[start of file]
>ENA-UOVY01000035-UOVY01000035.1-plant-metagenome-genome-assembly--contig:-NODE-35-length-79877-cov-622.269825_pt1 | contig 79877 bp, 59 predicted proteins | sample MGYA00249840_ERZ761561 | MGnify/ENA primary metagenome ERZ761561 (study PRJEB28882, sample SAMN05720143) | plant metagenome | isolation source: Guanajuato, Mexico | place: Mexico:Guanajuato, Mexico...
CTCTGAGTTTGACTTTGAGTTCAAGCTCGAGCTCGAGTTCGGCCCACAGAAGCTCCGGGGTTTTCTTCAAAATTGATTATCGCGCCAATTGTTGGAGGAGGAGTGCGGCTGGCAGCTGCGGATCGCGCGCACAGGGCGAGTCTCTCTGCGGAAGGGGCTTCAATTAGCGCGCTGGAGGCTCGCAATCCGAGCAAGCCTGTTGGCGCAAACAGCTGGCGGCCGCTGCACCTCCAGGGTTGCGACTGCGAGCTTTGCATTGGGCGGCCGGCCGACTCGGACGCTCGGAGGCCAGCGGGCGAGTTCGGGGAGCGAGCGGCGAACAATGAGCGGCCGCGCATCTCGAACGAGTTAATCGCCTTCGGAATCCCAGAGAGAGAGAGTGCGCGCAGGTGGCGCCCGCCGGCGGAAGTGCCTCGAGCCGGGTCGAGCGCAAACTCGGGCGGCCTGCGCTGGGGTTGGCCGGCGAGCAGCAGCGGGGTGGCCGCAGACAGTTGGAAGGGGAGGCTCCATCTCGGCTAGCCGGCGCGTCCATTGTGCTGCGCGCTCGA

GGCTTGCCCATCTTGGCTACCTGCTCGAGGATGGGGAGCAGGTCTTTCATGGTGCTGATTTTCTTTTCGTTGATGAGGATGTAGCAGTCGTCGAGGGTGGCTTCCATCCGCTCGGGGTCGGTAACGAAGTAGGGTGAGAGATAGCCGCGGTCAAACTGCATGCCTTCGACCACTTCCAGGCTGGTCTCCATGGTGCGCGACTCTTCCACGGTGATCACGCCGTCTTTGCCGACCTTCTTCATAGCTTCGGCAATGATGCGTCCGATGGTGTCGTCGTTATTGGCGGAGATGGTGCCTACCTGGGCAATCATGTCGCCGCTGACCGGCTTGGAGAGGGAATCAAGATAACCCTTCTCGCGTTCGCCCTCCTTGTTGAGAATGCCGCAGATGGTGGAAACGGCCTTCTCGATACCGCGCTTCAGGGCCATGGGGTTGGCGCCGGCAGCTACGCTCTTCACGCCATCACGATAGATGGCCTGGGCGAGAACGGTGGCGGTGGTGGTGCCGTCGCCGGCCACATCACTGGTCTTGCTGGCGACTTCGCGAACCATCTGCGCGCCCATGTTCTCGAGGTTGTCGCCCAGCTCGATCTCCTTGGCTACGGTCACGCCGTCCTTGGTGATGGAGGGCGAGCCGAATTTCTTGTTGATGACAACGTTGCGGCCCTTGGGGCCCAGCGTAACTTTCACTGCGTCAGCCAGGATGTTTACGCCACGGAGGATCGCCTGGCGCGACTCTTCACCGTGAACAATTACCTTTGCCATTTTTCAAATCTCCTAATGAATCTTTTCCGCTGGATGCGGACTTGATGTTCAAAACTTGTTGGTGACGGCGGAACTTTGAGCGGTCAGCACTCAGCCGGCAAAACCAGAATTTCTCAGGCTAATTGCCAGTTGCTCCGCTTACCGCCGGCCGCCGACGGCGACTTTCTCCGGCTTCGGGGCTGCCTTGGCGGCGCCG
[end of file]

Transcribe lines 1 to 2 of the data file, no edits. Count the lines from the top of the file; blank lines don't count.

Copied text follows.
>ENA-UOVY01000035-UOVY01000035.1-plant-metagenome-genome-assembly--contig:-NODE-35-length-79877-cov-622.269825_pt1 | contig 79877 bp, 59 predicted proteins | sample MGYA00249840_ERZ761561 | MGnify/ENA primary metagenome ERZ761561 (study PRJEB28882, sample SAMN05720143) | plant metagenome | isolation source: Guanajuato, Mexico | place: Mexico:Guanajuato, Mexico...
CTCTGAGTTTGACTTTGAGTTCAAGCTCGAGCTCGAGTTCGGCCCACAGAAGCTCCGGGGTTTTCTTCAAAATTGATTATCGCGCCAATTGTTGGAGGAGGAGTGCGGCTGGCAGCTGCGGATCGCGCGCACAGGGCGAGTCTCTCTGCGGAAGGGGCTTCAATTAGCGCGCTGGAGGCTCGCAATCCGAGCAAGCCTGTTGGCGCAAACAGCTGGCGGCCGCTGCACCTCCAGGGTTGCGACTGCGAGCTTTGCATTGGGCGGCCGGCCGACTCGGACGCTCGGAGGCCAGCGGGCGAGTTCGGGGAGCGAGCGGCGAACAATGAGCGGCCGCGCATCTCGAACGAGTTAATCGCCTTCGGAATCCCAGAGAGAGAGAGTGCGCGCAGGTGGCGCCCGCCGGCGGAAGTGCCTCGAGCCGGGTCGAGCGCAAACTCGGGCGGCCTGCGCTGGGGTTGGCCGGCGAGCAGCAGCGGGGTGGCCGCAGACAGTTGGAAGGGGAGGCTCCATCTCGGCTAGCCGGCGCGTCCATTGTGCTGCGCGCTCGA